Is the reaction of critics important to you here, or is applause from the audience enough?

Both are part of the story of moving forward as an artist. A really intelligent piece of criticism can certainly help both the audience and myself to understand the effect and certain aspects of the performance we had not been aware of, but everybody involved with the production invests so much time really trying to make good work, many months, even years, and usually we know ourselves by the time we open whether the production has fulfilled our hopes for it without being told by the critics.


Stage designers could also be described as architects of illusion. In 2010 you finished your first building in Los Angeles. How did it come about that you worked as an architect on the Missoni flagship store?

I have worked with the Missoni family as an art director and a designer for many years on all sorts of projects from photographic campaigns to fabric collections. When Angela Missoni started to lead the company and she had to build a new store in L.A. she called me and said, “Would you like to design a building for us? We would feel more comfortable evolving this with a close friend, and would love to see what you would do.” And of course I said YES. I tackled the project of the building by designing it around the site, the function, the spirit of the place, the light of L.A. and my real knowledge and understanding of the Missoni family who have stayed creatively unique over three generations… Developed a building whose skin was fabricated in Italy from woven steel, which both protected and revealed the glass, steel and plaster core, built closely from a design model I made of paper, gesso and glue just as I would for a set project. This was then exquisitely engineered into reality by Marzorati Ronchetti, the Italian masters of construction. It was shipped to Los Angeles and built on the corner of Santa Monica Bvd and Rodeo Drive. It fitted together perfectly, like an elaborate puzzle. I think Rem Koolhaas and the other architects on Rodeo were rather surprised to see our unusual building emerge next door, designed by a “theatre designer” and which subsequently went on to win a lot of accolades for its unconventional design …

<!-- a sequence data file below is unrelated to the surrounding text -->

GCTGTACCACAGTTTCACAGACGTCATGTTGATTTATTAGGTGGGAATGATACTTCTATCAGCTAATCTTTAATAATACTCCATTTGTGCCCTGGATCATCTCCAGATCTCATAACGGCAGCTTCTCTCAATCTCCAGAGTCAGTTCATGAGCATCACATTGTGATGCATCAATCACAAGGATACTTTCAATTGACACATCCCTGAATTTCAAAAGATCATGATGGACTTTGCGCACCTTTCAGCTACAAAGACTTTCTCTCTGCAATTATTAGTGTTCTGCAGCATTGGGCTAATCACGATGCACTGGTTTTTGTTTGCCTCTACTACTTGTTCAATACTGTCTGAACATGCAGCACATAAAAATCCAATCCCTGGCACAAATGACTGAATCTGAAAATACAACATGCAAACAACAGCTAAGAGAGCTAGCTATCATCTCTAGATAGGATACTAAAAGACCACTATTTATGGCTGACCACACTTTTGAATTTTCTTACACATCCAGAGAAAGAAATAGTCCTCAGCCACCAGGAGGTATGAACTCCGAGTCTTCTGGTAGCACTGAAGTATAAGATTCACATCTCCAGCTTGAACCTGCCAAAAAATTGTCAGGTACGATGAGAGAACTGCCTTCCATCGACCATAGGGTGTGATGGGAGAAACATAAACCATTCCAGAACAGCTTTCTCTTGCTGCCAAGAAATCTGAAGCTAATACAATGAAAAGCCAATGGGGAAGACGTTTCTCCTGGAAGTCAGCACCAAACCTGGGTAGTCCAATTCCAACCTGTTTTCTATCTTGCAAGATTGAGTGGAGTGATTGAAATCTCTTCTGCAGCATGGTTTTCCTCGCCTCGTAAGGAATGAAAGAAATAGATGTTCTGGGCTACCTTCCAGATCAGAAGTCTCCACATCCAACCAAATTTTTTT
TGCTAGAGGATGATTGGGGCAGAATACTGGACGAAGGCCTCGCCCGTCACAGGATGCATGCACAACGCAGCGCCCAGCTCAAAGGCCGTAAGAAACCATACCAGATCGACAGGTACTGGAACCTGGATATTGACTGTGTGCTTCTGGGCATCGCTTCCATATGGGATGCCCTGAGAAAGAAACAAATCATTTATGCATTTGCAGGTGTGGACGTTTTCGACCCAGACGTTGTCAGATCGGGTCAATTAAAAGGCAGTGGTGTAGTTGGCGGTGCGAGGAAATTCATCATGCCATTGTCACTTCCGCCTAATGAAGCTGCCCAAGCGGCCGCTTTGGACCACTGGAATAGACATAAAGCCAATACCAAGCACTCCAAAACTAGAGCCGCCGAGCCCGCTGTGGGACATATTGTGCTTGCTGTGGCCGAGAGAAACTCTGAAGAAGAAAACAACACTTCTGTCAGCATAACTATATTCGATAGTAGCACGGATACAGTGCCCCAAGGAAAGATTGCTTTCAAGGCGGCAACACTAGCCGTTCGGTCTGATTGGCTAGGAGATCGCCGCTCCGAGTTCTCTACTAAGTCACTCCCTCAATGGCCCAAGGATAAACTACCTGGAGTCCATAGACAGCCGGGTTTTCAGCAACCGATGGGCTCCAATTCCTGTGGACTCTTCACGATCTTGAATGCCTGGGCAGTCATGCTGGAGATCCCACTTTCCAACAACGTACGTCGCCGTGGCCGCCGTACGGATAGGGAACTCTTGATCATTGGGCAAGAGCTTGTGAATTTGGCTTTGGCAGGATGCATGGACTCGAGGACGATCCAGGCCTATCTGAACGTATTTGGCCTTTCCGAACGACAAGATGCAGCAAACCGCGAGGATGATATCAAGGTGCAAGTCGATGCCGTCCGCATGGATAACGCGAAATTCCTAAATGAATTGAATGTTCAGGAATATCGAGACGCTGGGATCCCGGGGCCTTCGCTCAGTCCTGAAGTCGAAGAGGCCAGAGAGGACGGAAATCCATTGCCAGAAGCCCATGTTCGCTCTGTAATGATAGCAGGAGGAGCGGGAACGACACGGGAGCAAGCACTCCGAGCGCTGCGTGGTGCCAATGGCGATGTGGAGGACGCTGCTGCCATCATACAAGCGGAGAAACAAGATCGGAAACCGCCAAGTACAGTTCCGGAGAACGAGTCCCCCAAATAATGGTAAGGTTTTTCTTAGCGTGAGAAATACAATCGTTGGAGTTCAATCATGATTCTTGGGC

Is there a fundamental difference between designing a building and designing a stage set? How do you go about developing your ideas? Do you have a personal source of inspiration?

There is no essential difference between designing for the stage and making architecture apart from the nuance of function, and the fact that stage architecture is already constructed within an existing building, or mechanical shell, to which it connects, a world within a world; in other words: a theatre. The history of stage design often precedes architectural innovation outside the visual laboratory of the theatre, as the work of Giulio Romano, the Bibienas and Palladio testifies, as continued in the extraordinary German stage design of the early twentieth century or the work of Appia and Edward Gordon Craig which anticipates and visualizes concrete modernism, and the visionary quality of set design for film. I am constantly inspired by the natural world, by art itself and, especially the paintings and buildings of Ancient Rome, the Italian old masters and the world of literature and the forms of plants. But above all I am directly inspired by the material, the texts, the stories and music I work with, by the energy of our problematic present, and of course by my colleagues and collaborators, who provoke my best work.